And you know what? Jesus did! He gave faith to the doubting father and took away the disbelief of the disciples. Jesus commanded the demon to come out, and out it came! Of course, it made a scene on its exit. After it rattled the boy to within his last breath, everyone worried he was dead. But the boy survived, albeit a bit shaken. Jesus helped him up by the hand gave him back to his father, fully healed. The boy had a new life—and his father had renewed faith. At last the boy was whole and free to speak and laugh and cry and sing and thrill to the sound of the birds and wind and his mother’s song—and his father’s prayers. For, as Jesus says, “All things are possible for one who believes” (Mark 9:23).
And so with the mute boy’s father, we too cry out, “Lord, I believe! Help my unbelief!”
Dear friends, do you ever struggle to believe? Maybe, like the father, life has beaten it out of you. Or, like his son, you have gone through fire and water (Ps. 66:12). We have been to the School of Hard Knocks, only to be kicked again and again while we’re down. (And some of us look it too!) Do you have any faith left, even an ounce, even as much as a grain of mustard seed?
As you face unemployment or mounting credit card bills, do you ever doubt that God really supplies your daily bread? As you continue to watch your loved one suffer from terrible pain or a debilitating illness, do you wonder if God is strong enough to heal their body? When your relationships lie in ruin, do you question if God can really heal your broken heart and bring about reconciliation with the people who hurt you—and the people you’ve hurt? In the midst of your guilt and shame, do you doubt that God loves you and can really forgive a terrible sinner like you, or like me?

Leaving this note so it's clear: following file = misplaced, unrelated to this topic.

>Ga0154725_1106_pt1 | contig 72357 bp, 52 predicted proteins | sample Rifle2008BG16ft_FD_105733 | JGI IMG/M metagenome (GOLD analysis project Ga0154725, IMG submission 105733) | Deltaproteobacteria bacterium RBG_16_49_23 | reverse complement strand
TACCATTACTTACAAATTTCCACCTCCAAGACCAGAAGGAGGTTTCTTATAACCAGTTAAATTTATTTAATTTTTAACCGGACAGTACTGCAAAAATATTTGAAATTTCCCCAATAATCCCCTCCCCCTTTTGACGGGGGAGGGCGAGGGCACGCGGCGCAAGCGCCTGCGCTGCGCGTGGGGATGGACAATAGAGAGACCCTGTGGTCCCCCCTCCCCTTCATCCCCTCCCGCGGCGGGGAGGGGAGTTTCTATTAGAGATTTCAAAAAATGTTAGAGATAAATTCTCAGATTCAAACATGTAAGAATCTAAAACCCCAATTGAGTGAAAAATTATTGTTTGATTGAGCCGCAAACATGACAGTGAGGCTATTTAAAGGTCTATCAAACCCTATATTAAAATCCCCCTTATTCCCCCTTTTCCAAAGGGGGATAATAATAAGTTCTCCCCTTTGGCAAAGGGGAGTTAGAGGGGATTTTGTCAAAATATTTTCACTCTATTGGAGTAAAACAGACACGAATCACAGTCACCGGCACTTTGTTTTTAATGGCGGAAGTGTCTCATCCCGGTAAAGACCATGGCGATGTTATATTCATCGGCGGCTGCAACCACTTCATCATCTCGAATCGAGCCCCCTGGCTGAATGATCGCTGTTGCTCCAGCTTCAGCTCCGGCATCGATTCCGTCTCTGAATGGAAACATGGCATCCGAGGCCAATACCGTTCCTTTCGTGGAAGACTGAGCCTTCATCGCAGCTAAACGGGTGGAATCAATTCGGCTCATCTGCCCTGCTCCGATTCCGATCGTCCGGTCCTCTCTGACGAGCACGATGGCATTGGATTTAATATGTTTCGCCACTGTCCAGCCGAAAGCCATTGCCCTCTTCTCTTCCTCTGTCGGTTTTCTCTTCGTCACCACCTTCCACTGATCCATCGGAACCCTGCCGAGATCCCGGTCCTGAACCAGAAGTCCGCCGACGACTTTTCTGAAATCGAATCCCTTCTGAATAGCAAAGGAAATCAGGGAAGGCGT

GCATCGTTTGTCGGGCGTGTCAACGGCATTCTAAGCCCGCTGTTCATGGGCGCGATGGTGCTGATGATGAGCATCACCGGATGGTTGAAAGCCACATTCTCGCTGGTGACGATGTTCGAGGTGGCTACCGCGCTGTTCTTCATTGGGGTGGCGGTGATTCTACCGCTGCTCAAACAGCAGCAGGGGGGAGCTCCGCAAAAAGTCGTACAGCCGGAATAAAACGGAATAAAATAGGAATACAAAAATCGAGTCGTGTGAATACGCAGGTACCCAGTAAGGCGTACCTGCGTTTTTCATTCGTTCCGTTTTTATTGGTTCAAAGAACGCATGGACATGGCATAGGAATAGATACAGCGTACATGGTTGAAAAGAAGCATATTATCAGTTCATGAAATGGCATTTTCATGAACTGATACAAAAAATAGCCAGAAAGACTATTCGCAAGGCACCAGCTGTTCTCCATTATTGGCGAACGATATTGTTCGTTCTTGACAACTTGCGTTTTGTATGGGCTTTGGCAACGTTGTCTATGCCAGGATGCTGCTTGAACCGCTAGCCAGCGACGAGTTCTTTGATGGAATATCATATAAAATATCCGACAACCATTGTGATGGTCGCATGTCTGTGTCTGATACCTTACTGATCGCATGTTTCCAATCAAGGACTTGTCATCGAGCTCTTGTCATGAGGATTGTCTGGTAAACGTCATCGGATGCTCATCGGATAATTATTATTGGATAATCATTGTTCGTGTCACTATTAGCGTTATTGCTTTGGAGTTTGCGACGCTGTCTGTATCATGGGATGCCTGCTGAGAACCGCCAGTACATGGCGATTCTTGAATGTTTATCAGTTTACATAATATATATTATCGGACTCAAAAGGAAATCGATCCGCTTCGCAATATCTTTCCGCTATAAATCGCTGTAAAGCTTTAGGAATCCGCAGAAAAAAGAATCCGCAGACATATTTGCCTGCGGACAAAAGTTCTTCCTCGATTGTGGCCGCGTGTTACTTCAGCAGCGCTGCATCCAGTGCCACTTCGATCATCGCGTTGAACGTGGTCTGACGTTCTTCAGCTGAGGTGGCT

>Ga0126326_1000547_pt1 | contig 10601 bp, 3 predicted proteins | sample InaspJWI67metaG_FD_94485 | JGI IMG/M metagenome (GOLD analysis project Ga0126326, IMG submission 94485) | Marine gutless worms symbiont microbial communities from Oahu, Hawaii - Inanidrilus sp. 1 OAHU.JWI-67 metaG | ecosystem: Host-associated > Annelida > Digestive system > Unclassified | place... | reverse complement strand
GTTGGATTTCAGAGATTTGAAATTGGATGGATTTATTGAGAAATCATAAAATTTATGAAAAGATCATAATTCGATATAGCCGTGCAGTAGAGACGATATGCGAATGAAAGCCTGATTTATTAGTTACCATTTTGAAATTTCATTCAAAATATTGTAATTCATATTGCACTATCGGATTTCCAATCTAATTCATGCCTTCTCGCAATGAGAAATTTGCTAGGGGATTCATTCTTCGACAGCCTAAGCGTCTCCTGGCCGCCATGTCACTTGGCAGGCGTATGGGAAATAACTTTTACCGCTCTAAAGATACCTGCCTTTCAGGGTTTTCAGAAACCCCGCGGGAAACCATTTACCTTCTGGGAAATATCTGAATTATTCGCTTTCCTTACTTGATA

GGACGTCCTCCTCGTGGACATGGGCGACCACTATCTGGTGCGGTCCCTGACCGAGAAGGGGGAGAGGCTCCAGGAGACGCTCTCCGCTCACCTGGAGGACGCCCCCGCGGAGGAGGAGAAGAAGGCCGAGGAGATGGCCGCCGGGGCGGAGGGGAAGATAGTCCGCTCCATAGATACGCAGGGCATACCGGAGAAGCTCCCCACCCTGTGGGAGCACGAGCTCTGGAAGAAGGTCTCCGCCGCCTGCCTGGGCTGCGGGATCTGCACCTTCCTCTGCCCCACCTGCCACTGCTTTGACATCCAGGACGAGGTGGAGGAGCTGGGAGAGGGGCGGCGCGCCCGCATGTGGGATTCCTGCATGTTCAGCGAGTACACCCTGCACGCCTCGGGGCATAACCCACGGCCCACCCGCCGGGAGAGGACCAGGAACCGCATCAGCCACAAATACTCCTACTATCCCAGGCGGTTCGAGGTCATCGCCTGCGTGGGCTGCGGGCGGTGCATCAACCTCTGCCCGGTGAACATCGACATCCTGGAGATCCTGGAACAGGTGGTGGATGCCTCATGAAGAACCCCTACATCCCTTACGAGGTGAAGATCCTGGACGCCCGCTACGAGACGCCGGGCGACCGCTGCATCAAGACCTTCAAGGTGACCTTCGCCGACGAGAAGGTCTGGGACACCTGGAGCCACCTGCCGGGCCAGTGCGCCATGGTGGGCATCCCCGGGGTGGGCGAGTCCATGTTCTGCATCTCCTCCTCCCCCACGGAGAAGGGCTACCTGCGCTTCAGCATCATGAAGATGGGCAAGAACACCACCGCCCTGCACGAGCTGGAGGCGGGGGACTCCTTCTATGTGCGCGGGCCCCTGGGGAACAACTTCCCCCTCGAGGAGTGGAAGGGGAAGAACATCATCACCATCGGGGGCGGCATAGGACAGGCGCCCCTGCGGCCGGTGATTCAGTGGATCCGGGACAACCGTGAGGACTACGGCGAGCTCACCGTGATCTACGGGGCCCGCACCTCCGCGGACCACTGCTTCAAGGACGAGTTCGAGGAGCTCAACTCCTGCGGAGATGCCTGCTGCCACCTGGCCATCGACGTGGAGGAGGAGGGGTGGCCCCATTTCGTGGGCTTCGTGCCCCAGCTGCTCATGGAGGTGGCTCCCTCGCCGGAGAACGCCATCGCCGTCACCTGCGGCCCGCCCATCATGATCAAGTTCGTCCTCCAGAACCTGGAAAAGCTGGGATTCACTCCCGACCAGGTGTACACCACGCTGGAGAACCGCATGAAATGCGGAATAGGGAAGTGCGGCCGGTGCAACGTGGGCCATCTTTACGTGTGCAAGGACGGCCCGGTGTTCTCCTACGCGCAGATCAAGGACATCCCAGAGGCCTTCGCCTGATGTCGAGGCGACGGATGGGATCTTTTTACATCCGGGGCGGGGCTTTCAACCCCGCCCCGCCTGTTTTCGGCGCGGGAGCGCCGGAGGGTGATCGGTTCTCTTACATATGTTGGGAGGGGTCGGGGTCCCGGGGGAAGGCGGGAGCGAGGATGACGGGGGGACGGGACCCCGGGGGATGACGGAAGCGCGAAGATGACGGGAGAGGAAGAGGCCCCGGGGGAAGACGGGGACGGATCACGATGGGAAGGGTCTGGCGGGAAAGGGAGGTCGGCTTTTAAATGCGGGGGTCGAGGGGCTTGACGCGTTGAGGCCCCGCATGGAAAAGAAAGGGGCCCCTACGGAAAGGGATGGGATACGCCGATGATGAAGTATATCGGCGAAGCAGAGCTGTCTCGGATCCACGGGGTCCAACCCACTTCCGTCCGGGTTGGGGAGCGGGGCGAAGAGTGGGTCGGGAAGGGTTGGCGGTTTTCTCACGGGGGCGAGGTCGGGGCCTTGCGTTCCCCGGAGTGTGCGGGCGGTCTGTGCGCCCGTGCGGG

We all worry, wonder, and wait. Is God really good? Can he be trusted? Will he come through in the end? Will he show up? Does he love me? Will he forgive me? Does any of this God-stuff, the spiritual life, really matter?
I must admit that often I feel as if I have more in common with the doubters than with those full of self-sure certainty. As a Christian caregiver, I am witness to so much hurt and heartache that I often wonder, “What are you doing here, God?” “Are you really there?” “Do you really care?” Like nine disciples in our Gospel lesson, I haven’t been able to cast out every demon that crosses my path. And I’ve had to face my own demons too.
Faith is never easy. But it’s what we need more than anything in our broken world. So we turn our eyes to heaven, shake our fists in prayer, and beg, “God, if you can do anything, have compassion on us and help us”? If! “If you can…” What a helpless prayer! What a seemingly hopeless place to be! We echo the heart-felt cry of the mute boy’s father, the refrain of all the fair-weather faithful: “Lord, I believe. Help my unbelief!”
And you know what? He does! In the midst of your doubt and despair, Jesus speaks a Word of blessing and promise. He gives you a message of healing and hope. He points to the cross on which he died to prove his love for you. He rises from the dead as a sign of the future hope of a life free from suffering. He promises that he loves you and will never forsake you (Heb. 13:5). You are not alone. And there is always hope.
“I am with you always…,” Jesus says, “even to the end of the age” (Matt. 28:20). So he opens your ears and opens your heart. He loosens your lips and unleashes your tongue! No longer spiritually deaf and dumb, we are made whole and free! “O Lord, open my lips, and my mouth will declare your praise” (Ps. 51:15).
The father in our Gospel lesson despaired over the suffering of his “only child,” his only-begotten son. But God loves you so much that he sent his only-begotten Son, Jesus Christ, to die for you, so that if you believe in him, you won’t perish, you won’t suffer and sigh forever, but instead inherit eternal life (John 3:16). As the Apostle Paul writes, “He who did not spare his own Son but gave him up for us all, how will he not also with him graciously give us all things?” (Rom. 8:32). Won’t a good God like that answer your prayers and increase your faith? Yes, he will!
When I remember the cross of Christ and look to the hill of Golgotha, where Jesus gave his life and shed his blood for us, when I see Jesus on the cross for me, then I am reassured that God is good and gracious, loving and full of mercy.
And so we pray, “Lord, I believe! Help my unbelief!” In the name of the Father and of the Son and of + the Holy Spirit. Amen.